Mackenzie
           

General Information


The Aoraki Mount Cook Mackenzie region is situated in the centre of New Zealand’s South Island. It is around 2.5 hours from Christchurch and 2.5 hours from Queenstown when travelling by road. The Mackenzie Country is dramatic, its vast landscape punctuated by stunning glacial lakes, valleys of emerald green, snow-capped mountains contribute to a truly breathtaking experience. Fairlie is the main town of the Mackenzie District situated just over 2 hours drive south of Christchurch and on the main highway to Queenstown.

Geography


The Mackenzie Country, is a high inland basin beneath the Southern Alps and Mount Cook. The region may be accessed through a number of airport gateways. International airports at Auckland, Wellington, Christchurch and Queenstown all provide convenient and regular access to the Mackenzie District.

History


European pioneers moved to the area in the 1850s and began extensive grazing of sheep and cattle. The Mackenzie Country is named after New Zealand's most famous outlaw: James Mackenzie, a sheep rustler who, along with his sheep dog Friday, was accused of sheep stealing. He was captured in 1855, and jailed for five years. He escaped twice, but he was pardoned and released in 1856 and promptly disappeared to Australia.

Attractions


Just sitting in a quiet place to admire the view of Mt Cook is an amazing site to behold. If something more demanding is what you are looking for then there are various mountain walks and hikes, to suit every persons fitness. Showing off the parks rich flora including the Mount Cook ‘lily’, the biggest buttercup in the world. All skiing activities are available.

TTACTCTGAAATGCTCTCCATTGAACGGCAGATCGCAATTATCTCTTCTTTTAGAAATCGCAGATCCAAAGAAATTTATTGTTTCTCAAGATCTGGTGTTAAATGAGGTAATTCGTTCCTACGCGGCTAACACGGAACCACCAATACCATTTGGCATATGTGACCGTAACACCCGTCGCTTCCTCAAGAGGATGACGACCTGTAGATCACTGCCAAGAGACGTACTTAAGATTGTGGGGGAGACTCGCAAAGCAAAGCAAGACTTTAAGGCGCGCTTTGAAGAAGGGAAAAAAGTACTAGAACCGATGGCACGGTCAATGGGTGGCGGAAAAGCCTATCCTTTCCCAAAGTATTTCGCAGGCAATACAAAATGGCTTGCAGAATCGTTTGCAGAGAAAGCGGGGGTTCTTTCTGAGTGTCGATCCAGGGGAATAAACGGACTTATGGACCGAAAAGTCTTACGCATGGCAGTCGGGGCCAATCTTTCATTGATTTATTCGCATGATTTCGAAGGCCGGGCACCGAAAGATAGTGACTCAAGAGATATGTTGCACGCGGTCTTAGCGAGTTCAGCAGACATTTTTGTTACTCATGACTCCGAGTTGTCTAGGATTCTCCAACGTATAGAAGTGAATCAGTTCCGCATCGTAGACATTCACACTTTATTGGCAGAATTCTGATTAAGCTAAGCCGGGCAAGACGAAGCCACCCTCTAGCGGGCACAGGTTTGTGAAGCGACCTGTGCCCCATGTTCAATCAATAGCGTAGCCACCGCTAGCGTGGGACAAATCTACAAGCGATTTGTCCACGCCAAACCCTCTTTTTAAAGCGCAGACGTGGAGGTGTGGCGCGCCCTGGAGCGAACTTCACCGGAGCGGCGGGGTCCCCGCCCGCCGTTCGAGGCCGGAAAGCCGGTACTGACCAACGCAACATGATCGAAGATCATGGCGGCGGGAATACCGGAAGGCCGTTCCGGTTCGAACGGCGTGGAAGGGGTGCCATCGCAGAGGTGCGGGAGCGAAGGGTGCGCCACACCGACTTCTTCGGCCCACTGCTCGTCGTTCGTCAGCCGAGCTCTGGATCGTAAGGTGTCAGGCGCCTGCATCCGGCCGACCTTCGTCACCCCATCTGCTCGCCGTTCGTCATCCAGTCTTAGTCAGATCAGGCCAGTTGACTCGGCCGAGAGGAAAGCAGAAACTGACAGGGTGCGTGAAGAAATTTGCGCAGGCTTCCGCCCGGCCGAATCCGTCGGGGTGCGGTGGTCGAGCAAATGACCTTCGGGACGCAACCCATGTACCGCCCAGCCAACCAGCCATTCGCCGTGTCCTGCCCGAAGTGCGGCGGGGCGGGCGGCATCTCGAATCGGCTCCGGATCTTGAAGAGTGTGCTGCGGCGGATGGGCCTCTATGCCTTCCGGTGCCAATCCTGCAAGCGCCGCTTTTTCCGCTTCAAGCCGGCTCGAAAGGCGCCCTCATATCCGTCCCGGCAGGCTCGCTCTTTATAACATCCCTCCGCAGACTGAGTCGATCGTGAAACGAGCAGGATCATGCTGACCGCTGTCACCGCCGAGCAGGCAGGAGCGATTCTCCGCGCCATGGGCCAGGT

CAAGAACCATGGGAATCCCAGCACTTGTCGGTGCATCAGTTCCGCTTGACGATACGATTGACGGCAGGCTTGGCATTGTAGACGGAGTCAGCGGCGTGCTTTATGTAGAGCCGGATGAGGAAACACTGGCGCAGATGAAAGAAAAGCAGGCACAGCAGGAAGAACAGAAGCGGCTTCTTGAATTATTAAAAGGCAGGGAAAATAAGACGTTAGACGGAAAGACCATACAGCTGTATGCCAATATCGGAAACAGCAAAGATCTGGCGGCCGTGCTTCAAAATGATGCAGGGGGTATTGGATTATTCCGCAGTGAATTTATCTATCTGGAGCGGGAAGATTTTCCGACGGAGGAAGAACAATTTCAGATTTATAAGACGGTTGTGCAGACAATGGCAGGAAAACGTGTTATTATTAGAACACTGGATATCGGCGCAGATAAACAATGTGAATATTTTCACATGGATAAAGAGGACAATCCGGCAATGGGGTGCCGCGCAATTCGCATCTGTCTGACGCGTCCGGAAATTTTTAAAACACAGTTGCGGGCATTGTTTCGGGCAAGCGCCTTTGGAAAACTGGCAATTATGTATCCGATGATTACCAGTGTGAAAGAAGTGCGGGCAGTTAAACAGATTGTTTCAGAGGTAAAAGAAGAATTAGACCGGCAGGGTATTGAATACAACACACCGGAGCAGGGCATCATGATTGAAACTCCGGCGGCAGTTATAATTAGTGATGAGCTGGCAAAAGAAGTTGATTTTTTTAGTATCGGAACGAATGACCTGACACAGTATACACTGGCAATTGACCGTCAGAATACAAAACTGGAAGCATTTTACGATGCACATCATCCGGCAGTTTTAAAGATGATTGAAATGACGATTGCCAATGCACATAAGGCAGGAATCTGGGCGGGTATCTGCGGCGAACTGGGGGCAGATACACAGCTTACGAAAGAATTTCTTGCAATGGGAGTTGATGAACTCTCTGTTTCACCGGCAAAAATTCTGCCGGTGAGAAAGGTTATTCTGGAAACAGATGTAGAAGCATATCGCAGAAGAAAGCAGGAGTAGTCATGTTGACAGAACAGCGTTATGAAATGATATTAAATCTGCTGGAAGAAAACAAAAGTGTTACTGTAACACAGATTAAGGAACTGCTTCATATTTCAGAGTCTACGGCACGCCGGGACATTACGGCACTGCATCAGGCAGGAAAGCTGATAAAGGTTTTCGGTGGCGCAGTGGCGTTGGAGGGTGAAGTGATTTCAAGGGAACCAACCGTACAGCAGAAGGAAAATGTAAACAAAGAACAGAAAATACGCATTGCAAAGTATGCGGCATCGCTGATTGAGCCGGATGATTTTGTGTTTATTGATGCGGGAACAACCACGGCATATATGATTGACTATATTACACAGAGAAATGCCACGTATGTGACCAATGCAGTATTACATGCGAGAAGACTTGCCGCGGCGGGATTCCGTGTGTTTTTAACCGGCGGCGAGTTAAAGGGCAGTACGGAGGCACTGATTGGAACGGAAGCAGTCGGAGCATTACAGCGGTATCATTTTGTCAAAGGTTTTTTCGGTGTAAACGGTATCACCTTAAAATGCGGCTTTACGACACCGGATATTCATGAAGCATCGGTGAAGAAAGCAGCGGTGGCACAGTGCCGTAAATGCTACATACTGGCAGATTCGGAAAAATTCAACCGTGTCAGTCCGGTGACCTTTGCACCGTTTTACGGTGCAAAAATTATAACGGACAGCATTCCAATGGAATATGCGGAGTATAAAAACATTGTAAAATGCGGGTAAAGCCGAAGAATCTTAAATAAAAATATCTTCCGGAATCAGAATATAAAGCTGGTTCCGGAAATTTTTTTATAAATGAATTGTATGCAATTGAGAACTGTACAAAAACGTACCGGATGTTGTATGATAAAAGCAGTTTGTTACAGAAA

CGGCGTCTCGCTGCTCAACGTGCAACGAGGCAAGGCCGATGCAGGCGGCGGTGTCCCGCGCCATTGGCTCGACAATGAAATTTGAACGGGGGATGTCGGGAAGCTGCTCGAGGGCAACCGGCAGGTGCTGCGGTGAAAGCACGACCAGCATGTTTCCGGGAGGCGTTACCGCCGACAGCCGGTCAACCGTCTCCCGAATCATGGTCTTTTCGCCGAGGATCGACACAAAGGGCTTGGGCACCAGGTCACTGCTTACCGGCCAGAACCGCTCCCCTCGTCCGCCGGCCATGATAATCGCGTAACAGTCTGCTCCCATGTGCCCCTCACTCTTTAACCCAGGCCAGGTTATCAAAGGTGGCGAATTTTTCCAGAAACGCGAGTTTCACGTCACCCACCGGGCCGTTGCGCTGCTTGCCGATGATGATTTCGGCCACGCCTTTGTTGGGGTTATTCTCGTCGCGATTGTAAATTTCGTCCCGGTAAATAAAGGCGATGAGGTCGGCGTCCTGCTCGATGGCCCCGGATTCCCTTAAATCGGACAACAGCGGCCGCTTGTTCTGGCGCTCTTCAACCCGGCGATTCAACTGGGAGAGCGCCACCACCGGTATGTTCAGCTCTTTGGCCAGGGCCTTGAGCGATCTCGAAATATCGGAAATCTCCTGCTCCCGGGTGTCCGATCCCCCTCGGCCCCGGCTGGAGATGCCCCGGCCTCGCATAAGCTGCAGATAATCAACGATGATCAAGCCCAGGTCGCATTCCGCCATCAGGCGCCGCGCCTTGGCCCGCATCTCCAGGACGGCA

Shopping


The Mackenzie District- is home to numerous artists, adding local flair to knitwear, paintings, pottery, wood-work and much more. Visit one of the area's craft shops or galleries and take home a piece, of this wonderful part of the world. Visitors to the area are well catered for, with services and retail stores.

Maori Mythology of Mackenzie


The Māori legend of Mount Cook is the story of Aoraki and his three brothers. They were the sons of Rangi (the Sky Father) and were on a voyage around Papatuanuku (the Earth Mother), when disaster struck and they became stranded upon a reef. The voyagers climbed on to the top side of the canoe, where after a time the south wind froze them, and turned them into stone. Their canoe became the South Island (Te Waka o Aoraki is the oldest name for the South Island), and Aoraki who stood tallest of the brothers is now seen as the majestic Aoraki/Mount Cook with the Southern Alps as his brothers, and other members of the crew.

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